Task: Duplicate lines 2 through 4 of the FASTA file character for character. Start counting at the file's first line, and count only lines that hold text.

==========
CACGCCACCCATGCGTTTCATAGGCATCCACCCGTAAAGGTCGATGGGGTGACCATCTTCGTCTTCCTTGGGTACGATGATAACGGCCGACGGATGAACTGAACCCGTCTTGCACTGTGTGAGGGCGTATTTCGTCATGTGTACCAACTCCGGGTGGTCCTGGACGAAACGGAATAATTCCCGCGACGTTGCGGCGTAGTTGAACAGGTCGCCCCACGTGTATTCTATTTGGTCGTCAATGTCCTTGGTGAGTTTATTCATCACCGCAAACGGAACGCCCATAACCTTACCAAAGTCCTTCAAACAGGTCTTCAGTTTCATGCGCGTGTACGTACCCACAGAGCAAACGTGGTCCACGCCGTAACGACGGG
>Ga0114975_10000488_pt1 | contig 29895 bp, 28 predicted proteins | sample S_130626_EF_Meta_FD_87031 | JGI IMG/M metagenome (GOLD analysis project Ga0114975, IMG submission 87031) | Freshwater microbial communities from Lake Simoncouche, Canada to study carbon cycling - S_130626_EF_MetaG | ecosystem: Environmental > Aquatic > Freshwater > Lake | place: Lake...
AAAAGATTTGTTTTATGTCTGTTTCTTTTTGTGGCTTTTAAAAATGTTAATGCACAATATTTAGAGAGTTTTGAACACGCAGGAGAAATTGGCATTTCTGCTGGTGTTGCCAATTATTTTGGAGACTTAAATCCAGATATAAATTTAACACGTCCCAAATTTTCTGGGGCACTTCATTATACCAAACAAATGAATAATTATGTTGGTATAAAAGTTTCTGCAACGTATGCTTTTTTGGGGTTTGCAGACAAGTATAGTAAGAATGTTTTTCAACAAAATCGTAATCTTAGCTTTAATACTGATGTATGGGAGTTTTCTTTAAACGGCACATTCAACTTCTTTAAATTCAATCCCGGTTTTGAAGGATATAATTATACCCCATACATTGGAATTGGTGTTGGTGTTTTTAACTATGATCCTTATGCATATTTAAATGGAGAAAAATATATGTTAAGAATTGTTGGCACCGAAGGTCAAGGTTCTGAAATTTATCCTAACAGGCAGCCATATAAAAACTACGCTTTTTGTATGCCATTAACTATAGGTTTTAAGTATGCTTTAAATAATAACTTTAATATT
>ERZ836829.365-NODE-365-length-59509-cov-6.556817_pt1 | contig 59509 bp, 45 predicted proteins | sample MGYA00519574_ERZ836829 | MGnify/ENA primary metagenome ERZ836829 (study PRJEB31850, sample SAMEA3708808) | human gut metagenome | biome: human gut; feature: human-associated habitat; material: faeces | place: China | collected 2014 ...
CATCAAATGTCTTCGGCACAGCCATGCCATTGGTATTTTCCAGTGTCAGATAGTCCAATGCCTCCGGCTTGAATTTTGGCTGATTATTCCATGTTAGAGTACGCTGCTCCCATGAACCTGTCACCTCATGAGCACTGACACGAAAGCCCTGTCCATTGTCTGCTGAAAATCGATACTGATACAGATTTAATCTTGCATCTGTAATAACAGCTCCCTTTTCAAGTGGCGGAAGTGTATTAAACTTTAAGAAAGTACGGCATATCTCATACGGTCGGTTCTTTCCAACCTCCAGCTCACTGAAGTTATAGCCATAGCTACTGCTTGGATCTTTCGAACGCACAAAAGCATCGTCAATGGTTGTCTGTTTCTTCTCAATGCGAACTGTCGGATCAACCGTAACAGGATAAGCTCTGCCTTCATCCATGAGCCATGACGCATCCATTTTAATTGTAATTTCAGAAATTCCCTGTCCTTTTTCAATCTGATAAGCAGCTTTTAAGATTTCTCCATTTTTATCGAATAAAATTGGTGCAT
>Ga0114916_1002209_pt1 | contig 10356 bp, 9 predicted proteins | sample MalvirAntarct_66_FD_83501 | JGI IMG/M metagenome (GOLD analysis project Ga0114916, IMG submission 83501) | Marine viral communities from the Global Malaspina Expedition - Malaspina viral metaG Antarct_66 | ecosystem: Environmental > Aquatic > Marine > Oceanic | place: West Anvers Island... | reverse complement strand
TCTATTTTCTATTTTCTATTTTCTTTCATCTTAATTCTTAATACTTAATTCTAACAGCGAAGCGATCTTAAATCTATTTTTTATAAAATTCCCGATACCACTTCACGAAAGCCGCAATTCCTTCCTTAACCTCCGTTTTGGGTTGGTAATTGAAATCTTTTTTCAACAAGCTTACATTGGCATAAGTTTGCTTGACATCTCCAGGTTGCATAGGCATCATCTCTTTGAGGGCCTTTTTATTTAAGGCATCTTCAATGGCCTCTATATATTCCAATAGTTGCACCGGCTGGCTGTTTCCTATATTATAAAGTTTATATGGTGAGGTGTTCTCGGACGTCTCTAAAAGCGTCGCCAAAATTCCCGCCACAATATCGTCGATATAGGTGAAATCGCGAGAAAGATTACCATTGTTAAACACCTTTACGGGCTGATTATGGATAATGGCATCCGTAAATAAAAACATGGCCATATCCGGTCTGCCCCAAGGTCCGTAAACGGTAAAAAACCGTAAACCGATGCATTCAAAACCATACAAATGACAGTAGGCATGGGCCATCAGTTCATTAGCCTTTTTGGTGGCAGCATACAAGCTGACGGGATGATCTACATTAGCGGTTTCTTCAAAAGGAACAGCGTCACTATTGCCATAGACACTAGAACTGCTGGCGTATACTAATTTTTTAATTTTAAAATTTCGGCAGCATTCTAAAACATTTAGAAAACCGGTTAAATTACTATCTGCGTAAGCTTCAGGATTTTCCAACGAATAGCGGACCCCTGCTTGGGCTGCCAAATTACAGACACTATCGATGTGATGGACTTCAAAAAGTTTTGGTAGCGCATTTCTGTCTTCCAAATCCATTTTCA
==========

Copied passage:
>Ga0114975_10000488_pt1 | contig 29895 bp, 28 predicted proteins | sample S_130626_EF_Meta_FD_87031 | JGI IMG/M metagenome (GOLD analysis project Ga0114975, IMG submission 87031) | Freshwater microbial communities from Lake Simoncouche, Canada to study carbon cycling - S_130626_EF_MetaG | ecosystem: Environmental > Aquatic > Freshwater > Lake | place: Lake...
AAAAGATTTGTTTTATGTCTGTTTCTTTTTGTGGCTTTTAAAAATGTTAATGCACAATATTTAGAGAGTTTTGAACACGCAGGAGAAATTGGCATTTCTGCTGGTGTTGCCAATTATTTTGGAGACTTAAATCCAGATATAAATTTAACACGTCCCAAATTTTCTGGGGCACTTCATTATACCAAACAAATGAATAATTATGTTGGTATAAAAGTTTCTGCAACGTATGCTTTTTTGGGGTTTGCAGACAAGTATAGTAAGAATGTTTTTCAACAAAATCGTAATCTTAGCTTTAATACTGATGTATGGGAGTTTTCTTTAAACGGCACATTCAACTTCTTTAAATTCAATCCCGGTTTTGAAGGATATAATTATACCCCATACATTGGAATTGGTGTTGGTGTTTTTAACTATGATCCTTATGCATATTTAAATGGAGAAAAATATATGTTAAGAATTGTTGGCACCGAAGGTCAAGGTTCTGAAATTTATCCTAACAGGCAGCCATATAAAAACTACGCTTTTTGTATGCCATTAACTATAGGTTTTAAGTATGCTTTAAATAATAACTTTAATATT
>ERZ836829.365-NODE-365-length-59509-cov-6.556817_pt1 | contig 59509 bp, 45 predicted proteins | sample MGYA00519574_ERZ836829 | MGnify/ENA primary metagenome ERZ836829 (study PRJEB31850, sample SAMEA3708808) | human gut metagenome | biome: human gut; feature: human-associated habitat; material: faeces | place: China | collected 2014 ...